Madagascar to designate three MPAs; Senegal designates four

Coinciding with the World Parks Congress last month, leaders of Madagascar and Senegal announced designation efforts for new MPAs in their national waters. President Ravalomanana of Madagascar declared intent to increase his nation’s protected areas system – including forest, wetland, and marine ecosystems – from 17,000 km2 to 60,000 km2 within five years. Approximately 10,000 km2 of that total will be marine and wetland protected areas, expected to include three proposed MPAs: Nosy Hara archipelago; the littoral zone of Toliara (including the Great Reef, one of the region’s largest barrier reefs, and Nosy Ve islet, a community-managed historic and sacred conservation site); and the Sahamalaza peninsula and Radama islands. Initiatives to identify and study these potential MPAs have been underway for more than five years involving UNESCO, FAO, the National Environment Office, the National Parks Service (ANGAP), the Support Service for Environmental Management (SAGE), the Institute of Marine Science and Resources, and international NGOs (WWF, Conservation International, and the Wildlife Conservation Society).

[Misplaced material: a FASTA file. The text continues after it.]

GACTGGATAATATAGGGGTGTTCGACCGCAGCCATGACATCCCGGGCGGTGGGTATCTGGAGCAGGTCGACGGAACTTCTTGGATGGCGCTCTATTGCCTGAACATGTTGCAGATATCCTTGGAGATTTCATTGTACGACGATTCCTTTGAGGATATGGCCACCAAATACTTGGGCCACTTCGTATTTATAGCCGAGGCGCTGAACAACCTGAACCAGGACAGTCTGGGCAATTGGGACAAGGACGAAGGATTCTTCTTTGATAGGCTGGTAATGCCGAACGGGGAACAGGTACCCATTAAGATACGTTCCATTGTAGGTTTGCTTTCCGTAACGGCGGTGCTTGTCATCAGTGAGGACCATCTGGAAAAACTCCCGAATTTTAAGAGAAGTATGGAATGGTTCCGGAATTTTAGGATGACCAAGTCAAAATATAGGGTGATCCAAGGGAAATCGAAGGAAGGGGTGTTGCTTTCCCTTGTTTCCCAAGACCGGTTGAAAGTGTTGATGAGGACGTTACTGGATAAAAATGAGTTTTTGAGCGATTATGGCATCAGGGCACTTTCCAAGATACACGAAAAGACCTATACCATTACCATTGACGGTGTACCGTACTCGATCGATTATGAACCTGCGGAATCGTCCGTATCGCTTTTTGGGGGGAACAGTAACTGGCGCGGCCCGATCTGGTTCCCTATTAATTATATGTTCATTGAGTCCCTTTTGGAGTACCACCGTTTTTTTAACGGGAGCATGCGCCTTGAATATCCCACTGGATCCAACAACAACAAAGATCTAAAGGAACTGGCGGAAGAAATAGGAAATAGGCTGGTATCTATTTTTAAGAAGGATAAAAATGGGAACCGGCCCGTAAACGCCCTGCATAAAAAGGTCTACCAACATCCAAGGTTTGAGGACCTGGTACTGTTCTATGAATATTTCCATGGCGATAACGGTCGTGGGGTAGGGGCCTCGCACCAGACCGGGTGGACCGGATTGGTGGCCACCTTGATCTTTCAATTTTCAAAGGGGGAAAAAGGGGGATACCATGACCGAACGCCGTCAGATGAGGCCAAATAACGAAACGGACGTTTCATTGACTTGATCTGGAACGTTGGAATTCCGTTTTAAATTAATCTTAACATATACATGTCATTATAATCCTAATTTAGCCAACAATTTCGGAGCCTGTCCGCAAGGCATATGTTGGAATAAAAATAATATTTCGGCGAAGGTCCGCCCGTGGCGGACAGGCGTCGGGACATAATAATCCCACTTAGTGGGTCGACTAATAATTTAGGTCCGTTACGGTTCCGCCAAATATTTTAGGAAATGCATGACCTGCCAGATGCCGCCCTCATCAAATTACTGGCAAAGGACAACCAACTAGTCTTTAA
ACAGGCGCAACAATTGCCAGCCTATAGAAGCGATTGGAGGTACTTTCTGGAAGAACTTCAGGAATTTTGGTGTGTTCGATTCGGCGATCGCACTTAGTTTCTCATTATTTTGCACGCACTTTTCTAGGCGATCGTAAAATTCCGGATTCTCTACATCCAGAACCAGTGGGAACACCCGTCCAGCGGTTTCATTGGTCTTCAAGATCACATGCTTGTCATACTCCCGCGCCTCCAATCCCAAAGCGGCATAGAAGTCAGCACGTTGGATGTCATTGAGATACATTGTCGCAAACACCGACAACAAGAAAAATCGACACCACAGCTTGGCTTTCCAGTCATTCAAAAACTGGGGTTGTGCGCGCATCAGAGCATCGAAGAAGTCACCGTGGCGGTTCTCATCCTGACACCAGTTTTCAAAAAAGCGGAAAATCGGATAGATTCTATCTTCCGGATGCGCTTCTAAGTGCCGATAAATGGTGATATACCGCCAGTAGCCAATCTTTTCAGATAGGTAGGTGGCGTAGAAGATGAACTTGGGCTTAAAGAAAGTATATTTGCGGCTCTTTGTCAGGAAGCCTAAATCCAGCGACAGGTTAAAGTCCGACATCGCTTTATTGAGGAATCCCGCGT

The government of Senegal has designated four new MPAs totaling 755 km2, in cooperation with local coastal communities and several conservation, research, and marine resources management organizations. The goal of these new MPAs is to protect important fish-spawning and nursery areas in support of sustainable fisheries management, although management plans have not yet been established for the sites.

For more information:

Chantal Andrianarivo, National Parks Service (ANGAP), BP 1424-1, Ambatobe – pres SNGF, Antananarivo (101), Madagascar. E-mail: or

Haja Razafindrainibe, SAGE, II W 21 B, Ambaranjana, Antananrivo 101, Madagascar. E-mail:

Andrew Cooke, Resolve Consulting, Bloc B2, Centre Commercial, Tana Waterfront, Ambodivona, BP 8352, 101 Antananarivo, Madagascar. E-mail:

Papa Samba Diouf, WWF WAMER, Sacre Coeur 3, no 9442, Dakar, Senegal. Tel: +221 869 37 00; E-mail:

Report cites marine reserves as way to protect marine ornamental species

Marine reserves, temporal closures, and other management measures should be implemented to protect stocks of marine ornamental species and ensure the long-term sustainable use of coral reefs, according to a new report published by the World Conservation Monitoring Centre of the UN Environment Programme. From Ocean to Aquarium: The Global Trade in Marine Ornamentals documents the extent of the global industry in saltwater aquarium creatures (US$200-$330 million annually), and recommends ways to avoid the causing of irreversible damage to coral reefs during fish and coral collection. The great majority of marine aquaria are stocked from wild caught species. The 66-page report is available online in PDF format at

US MPA Advisory Committee to meet in November

A multistakeholder committee to advise the US government on implementation of national MPA efforts will seek public comments at its second meeting, to be held November 17-19, 2003, in San Francisco, California. The 30-member committee consists of nonfederal representatives from science, resource management, environmental organizations, and industry, and is supported by the US National Marine Protected Areas Center. For more information, visit